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SAT0484 Long-Term Safety of non-TNF Inhibitor Biologics in Rheumatoid Arthritis Patients with Chronic or Past Hepatitis B Virus Infection
  1. C. Koutsianas,
  2. K. Thomas,
  3. E. Hadziyannis,
  4. A. Makris,
  5. A. Lazarini,
  6. D. Vassilopoulos
  1. Joint Rheumatology Program, Clinical Immunology-Rheumatology Unit, 2nd Department of Medicine and Laboratory, National University of Athens Medical School, Athens, Greece

Abstract

Background Rheumatoid arthritis (RA) patients with chronic hepatitis B virus infection (HBV) are at risk for HBV reactivation during TNF inhibitor (TNFi) therapy. Recent data in patients with hematologic diseases have shown an increased risk for HBV reactivation after rituximab (RTX)-based therapies, even in past HBV infection. Similar data are sparse in RA patients especially with the newer non-TNFi biologics (abatacept-ABA, tocilizumab-TCZ).

Objectives To evaluate the long term safety of non-TNFi biologics in RA patients with chronic or past HBV infection and in HBV vaccinated patients.

Methods A retrospective systematic chart review of the 346 RA patients treated with biologics in our Rheumatology Unit from 1/1/2003 to 31/12/2015 was performed. All patients were followed regularly with appropriate clinical and laboratory monitoring (ALT, HBV DNA levels). We identified 44 patients; 8 with chronic HBV infection (HBsAg+), 25 with past infection (anti-HBc+/anti-HBs+ n=12, anti-HBc+ only n=10, anti-HBs+ only n=3) and 11 HBV vaccinated patients (anti-HBs+) who were treated with IV non-TNFi biologics (ABA, RTX, TCZ). Patient's files were reviewed for biochemical or virological reactivation and anti-HBs titers (before and during therapy) were measured in stored patients' sera.

Results 38/44 (86%) of patients were women with a mean age of 64 ± 16.8 years and a mean disease duration of 14.4 ± 11.3 years. 28/44 (65%) were seropositive (RF and/or anti-CCP) and 80% had been previously treated with TNFi (median: 14 months). Eight patients with chronic HBV infection (all HBV DNA negative at baseline) received 9 courses of non-TNFi (RTX: n=4, ABA: n=4, TCZ n=1) under appropriate antiviral prophylaxis (tenofovir: n=5, lamivudine: n=2, entecavir: n=2, median treatment period: 19 months). During follow-up, no evidence of biochemical or virological reactivation was observed. Similarly, there were no cases of HBV reactivation among 25 patients with past HBV infection treated with 33 courses of non-TNFi (RTX: n=21, TCZ n=7, ABA: n=5, median treatment period: 18 months). Anti-HBs titers were measured during non-TNFi treatment in 26 anti-HBs+ patients (past infection: n=15, vaccinated: n=11, median interval between testing: 28 months) who had received 32 treatment courses (RTX: n=15, TCZ: n=12, ABA: n=5). Although anti-HBs titers decreased with all non-TNFi, this was statistically significant only for TCZ (from 436 ± 388 iu/L to 323 ± 368 IU/L, p=0.021) and not for RTX (from 394 ± 396 iu/L to 381 ± 417 IU/L, p=0.213) or ABA (from 362 ± 413 IU/L to 279 ± 410 iu/L, p=0.144). Anti-HBs titers dropped <10 IU/L in only 3 patients (10%, 2 with past infection on RTX, 1 vaccinated on TCZ); all had low anti-HBs titers before treatment (26 ± 9 IU/L) and none exhibited HBV reactivation.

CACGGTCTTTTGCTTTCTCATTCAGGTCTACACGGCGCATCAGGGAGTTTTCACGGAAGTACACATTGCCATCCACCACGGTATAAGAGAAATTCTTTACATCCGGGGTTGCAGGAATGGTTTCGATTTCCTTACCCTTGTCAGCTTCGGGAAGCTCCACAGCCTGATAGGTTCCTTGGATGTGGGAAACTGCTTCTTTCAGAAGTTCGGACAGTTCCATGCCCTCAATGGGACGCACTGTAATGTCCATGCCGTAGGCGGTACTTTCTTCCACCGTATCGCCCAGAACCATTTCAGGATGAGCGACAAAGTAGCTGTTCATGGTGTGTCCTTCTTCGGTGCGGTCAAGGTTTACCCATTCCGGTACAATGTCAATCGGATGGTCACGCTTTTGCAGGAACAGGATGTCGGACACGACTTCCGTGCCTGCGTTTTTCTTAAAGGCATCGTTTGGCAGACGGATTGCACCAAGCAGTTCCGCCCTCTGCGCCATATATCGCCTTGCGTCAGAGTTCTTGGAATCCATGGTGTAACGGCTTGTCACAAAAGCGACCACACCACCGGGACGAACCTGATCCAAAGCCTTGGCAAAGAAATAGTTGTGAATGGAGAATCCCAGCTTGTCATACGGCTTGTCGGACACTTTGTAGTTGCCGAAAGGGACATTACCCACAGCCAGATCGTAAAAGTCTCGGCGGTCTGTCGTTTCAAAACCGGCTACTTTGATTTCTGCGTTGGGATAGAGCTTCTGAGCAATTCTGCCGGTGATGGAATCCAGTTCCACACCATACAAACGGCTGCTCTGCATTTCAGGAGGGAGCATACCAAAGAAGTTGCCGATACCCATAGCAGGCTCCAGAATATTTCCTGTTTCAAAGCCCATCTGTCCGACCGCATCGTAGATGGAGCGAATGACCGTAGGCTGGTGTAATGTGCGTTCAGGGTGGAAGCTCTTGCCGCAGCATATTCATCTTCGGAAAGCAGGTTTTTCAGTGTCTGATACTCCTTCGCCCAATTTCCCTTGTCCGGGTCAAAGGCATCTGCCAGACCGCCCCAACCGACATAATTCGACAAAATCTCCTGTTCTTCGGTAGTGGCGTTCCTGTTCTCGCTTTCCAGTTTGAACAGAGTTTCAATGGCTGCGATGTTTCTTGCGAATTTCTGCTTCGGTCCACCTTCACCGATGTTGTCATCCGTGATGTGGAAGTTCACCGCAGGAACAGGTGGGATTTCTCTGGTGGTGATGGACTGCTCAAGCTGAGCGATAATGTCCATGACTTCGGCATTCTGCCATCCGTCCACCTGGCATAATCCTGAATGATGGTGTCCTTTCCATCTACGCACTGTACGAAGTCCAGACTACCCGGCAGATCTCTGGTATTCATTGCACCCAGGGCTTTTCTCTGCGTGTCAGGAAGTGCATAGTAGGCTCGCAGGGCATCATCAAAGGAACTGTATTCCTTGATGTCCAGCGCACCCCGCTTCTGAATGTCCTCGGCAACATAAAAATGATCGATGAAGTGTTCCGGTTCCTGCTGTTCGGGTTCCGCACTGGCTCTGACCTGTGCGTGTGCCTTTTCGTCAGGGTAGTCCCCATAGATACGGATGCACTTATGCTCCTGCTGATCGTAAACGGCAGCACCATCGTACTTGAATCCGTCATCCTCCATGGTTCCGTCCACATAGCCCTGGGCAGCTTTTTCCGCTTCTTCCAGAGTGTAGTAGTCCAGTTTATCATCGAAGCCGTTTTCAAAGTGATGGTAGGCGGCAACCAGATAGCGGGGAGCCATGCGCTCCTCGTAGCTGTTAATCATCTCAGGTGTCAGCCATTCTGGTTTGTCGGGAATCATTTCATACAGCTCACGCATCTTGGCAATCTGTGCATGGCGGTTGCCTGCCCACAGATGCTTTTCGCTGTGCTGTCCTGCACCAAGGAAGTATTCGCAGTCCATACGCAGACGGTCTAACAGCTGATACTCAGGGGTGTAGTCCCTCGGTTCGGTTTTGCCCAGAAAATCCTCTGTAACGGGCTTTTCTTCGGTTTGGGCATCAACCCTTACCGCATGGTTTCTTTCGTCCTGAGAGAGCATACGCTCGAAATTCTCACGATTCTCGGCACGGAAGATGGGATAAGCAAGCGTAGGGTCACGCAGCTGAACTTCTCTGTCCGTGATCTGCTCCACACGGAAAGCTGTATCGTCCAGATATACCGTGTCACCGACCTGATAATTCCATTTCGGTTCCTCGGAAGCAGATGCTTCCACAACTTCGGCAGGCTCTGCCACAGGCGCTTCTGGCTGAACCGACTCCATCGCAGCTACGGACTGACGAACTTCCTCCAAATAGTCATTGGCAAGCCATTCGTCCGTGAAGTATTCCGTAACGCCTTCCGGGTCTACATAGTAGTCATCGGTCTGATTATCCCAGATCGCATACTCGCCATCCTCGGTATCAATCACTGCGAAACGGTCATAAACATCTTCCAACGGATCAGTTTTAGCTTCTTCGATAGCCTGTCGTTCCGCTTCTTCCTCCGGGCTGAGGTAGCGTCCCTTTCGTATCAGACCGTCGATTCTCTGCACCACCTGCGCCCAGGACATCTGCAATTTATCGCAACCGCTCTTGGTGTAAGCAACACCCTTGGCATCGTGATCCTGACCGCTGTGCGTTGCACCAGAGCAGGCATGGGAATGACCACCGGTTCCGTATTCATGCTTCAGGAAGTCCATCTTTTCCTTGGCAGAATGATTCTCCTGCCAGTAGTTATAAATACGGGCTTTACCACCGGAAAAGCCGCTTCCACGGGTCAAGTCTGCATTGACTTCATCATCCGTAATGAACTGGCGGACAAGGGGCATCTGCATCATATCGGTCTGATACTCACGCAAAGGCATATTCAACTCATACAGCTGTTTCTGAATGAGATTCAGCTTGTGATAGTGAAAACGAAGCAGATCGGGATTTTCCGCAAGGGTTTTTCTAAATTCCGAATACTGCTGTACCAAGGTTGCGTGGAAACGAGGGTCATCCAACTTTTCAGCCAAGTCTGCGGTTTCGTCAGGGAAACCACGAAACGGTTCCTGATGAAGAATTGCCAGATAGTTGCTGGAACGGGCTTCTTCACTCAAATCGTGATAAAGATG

Conclusions In this long term study, non-TNFi biologics proved to be safe for patients with chronic HBV infection on oral antivirals as well as in patients with resolved HBV infection. Despite a small decrease in anti-HBs titers during treatment, only 10% of anti-HBs+ patients exhibited levels below the protective cut-off and this was not associated with HBV reactivation.

Acknowledgement Supported by research grants from the Special Account for Research Grants (S.A.R.G.), National and Kapodistrian University of Athens, Athens, Greece.

Disclosure of Interest None declared

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